The measure handed 51-50 on a celebration line vote, however solely after Vice President Kamala Harris confirmed up on the Capitol to interrupt the tie.
However the course of additionally highlighted some bipartisan consensus. One of many extra important amendments got here from a bipartisan group of senators, led by Democratic Sen. Joe Manchin of West Virginia and Republican Sen. Susan Collins of Maine, that may stop “higher revenue taxpayers” from being eligible to obtain $1,400 Covid aid checks. Whereas the modification was adopted 99-1, it’s not binding and doesn’t imply that the eligibility necessities might be modified within the remaining Covid aid invoice. But it surely expresses broad consensus to make the modifications.
On one carefully watched challenge, Republican Sen. Joni Ernst of Iowa supplied an modification to stop a hike within the minimal wage to $15 an hour throughout a pandemic. Democrats wish to embody a $15 minimal wage within the Covid aid invoice, however her measure may have been sophisticated for centrist members — like Manchin, who has a unique place than most of his caucus and helps a extra modest enhance within the minimal wage.
However earlier than a roll name vote was referred to as, Sen. Bernie Sanders, the Vermont Impartial who’s the chair of the Finances Committee and a champion of the $15 minimal wage, intervened and stated his proposal would truly make the bounce to $15 over 5 years, not straight away as Ernst had formulated in her modification. With that, her modification was shortly adopted by unanimous consent.
An modification by Republican Sen. Tom Cotton of Arkansas in opposition to increasing the Supreme Court docket, the so-called follow of court docket packing that’s advocated by some progressives to offset the conservative majority of the court docket, was defeated on a 50-50 vote.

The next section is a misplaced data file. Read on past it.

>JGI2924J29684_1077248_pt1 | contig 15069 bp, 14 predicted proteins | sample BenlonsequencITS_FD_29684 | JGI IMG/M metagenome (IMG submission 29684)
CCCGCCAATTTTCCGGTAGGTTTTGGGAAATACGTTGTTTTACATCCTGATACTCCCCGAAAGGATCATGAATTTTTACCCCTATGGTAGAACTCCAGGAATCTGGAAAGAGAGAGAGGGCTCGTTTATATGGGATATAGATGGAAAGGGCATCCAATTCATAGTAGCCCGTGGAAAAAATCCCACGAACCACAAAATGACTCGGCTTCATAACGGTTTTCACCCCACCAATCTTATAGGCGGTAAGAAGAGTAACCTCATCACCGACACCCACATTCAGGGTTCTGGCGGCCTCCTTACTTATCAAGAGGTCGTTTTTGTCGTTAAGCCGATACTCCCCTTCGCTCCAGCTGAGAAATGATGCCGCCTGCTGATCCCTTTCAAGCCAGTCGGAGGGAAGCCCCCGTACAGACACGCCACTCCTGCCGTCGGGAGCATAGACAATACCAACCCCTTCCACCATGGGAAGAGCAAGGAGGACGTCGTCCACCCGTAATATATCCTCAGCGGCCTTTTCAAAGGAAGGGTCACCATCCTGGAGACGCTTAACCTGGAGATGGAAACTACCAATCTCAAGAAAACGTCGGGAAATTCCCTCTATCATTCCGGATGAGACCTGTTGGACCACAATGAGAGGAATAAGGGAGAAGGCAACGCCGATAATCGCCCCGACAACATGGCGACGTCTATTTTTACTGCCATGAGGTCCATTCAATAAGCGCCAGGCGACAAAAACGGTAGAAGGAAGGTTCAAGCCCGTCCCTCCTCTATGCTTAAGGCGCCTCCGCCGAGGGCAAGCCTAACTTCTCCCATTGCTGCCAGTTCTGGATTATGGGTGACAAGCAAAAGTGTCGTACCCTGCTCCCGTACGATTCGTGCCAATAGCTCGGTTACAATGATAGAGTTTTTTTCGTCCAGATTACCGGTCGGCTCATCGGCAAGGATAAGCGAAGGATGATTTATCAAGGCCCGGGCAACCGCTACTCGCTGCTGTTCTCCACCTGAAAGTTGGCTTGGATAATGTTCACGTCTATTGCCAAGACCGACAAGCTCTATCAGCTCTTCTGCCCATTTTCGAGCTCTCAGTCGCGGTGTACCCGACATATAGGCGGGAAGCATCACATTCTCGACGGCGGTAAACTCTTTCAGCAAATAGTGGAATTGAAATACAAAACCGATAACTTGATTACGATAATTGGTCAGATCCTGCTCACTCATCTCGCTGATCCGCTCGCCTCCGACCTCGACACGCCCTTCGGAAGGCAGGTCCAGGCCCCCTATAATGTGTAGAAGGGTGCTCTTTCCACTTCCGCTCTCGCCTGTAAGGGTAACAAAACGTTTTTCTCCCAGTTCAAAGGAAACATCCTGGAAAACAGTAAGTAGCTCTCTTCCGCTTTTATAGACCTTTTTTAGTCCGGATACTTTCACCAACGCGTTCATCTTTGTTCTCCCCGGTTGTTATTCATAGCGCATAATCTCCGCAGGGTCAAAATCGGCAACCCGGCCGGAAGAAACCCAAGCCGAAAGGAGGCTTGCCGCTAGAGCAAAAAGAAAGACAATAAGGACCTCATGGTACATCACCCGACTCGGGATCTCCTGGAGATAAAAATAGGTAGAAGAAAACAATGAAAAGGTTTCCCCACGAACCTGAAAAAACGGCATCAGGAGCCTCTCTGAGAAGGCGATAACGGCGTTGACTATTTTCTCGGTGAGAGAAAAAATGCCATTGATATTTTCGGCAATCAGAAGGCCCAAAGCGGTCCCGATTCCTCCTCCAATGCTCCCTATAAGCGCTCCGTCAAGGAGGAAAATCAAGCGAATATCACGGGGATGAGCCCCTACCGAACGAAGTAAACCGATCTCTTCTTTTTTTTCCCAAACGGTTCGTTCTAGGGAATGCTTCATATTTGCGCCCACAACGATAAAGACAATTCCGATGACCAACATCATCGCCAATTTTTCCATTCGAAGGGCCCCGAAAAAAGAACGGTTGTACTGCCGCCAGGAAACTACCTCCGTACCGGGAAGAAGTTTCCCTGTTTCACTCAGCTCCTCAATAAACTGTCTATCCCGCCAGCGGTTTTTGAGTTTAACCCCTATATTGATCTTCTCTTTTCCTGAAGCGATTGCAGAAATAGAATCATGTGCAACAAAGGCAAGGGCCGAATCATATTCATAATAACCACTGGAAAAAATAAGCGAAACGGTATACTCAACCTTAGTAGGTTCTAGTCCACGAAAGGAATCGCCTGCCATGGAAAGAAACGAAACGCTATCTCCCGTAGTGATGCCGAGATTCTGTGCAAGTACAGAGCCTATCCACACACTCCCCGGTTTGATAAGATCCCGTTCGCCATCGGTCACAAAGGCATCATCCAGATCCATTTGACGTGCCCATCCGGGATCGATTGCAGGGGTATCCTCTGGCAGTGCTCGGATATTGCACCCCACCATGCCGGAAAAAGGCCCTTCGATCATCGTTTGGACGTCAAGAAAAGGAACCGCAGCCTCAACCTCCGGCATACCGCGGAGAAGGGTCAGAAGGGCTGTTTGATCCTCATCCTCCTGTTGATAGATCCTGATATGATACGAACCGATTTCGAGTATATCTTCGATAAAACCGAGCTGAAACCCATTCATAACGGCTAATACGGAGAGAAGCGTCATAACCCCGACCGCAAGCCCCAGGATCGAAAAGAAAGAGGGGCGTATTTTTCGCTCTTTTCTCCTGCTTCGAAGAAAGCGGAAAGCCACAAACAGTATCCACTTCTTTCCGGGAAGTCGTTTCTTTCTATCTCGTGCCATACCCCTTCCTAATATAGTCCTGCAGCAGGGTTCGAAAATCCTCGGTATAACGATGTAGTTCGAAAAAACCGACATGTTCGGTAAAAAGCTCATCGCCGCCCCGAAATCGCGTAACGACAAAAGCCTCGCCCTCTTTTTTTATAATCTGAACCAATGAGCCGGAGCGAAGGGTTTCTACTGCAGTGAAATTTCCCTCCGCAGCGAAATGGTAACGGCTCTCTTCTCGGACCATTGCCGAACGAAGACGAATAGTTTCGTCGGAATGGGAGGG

What occurs now?
The finances decision that handed shouldn’t be the Covid aid invoice. It merely units the stage for Democrats to have the ability to use a course of referred to as “finances reconciliation” to cross the aid invoice on a party-line vote, probably in late February or March, after the impeachment trial of former President Donald Trump is full within the Senate.
The Home already handed the finances measure earlier within the week. However as a result of it was amended within the Senate it might want to return to the Home for a remaining vote, probably Friday.
A Biden aide instructed CNN Friday the Senate’s passage of the decision is a “optimistic step ahead” and that the White Home is “wanting ahead to continued progress to getting help to the American folks.”
White Home press secretary Jen Psaki reiterated throughout a briefing this week there are particular “backside traces” that Biden needs to be within the subsequent spherical of Covid-19 aid, together with direct funds reaching extra Individuals than what the Republican proposal would come with.
“His view is that at this level in our nation, when 1-in-7 American households haven’t got sufficient meals to eat, we’d like to verify folks get the aid they want and usually are not left behind,” Psaki stated, including that the administration views the chance “shouldn’t be going too massive, it’s going too small.”
Reconciliation has been used many instances by each events to cross controversial laws over the objections of the minority celebration, together with then-President Barack Obama’s Inexpensive Care Act in 2010 and Trump’s sweeping tax cuts in 2017.
Republicans are sad Democrats are resorting to the aggressive tactic, although, arguing it’s going to set a partisan tone for the remainder of Biden’s presidency and that he is not working because the political unifier he pledged to be.
“We stay dedicated to working in a bipartisan trend and hope that you’ll have in mind our views because the legislative course of strikes ahead,” the group, led by Maine Sen. Susan Collins, stated.
CNN’s Lauren Fox, Phil Mattingly, Jeremy Diamond and Morgan Rimmer contributed to this report.